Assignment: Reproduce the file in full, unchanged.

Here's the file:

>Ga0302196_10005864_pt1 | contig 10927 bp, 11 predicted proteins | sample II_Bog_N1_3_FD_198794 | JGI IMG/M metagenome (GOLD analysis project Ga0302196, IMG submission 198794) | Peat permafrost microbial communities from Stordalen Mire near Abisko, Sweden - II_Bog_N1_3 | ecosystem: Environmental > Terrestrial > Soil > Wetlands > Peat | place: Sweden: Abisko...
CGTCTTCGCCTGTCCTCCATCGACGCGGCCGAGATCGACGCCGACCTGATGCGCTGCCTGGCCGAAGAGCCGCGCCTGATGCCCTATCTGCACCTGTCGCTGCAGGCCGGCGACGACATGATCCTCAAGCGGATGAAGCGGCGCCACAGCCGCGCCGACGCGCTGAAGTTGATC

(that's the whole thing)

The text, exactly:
>Ga0302196_10005864_pt1 | contig 10927 bp, 11 predicted proteins | sample II_Bog_N1_3_FD_198794 | JGI IMG/M metagenome (GOLD analysis project Ga0302196, IMG submission 198794) | Peat permafrost microbial communities from Stordalen Mire near Abisko, Sweden - II_Bog_N1_3 | ecosystem: Environmental > Terrestrial > Soil > Wetlands > Peat | place: Sweden: Abisko...
CGTCTTCGCCTGTCCTCCATCGACGCGGCCGAGATCGACGCCGACCTGATGCGCTGCCTGGCCGAAGAGCCGCGCCTGATGCCCTATCTGCACCTGTCGCTGCAGGCCGGCGACGACATGATCCTCAAGCGGATGAAGCGGCGCCACAGCCGCGCCGACGCGCTGAAGTTGATC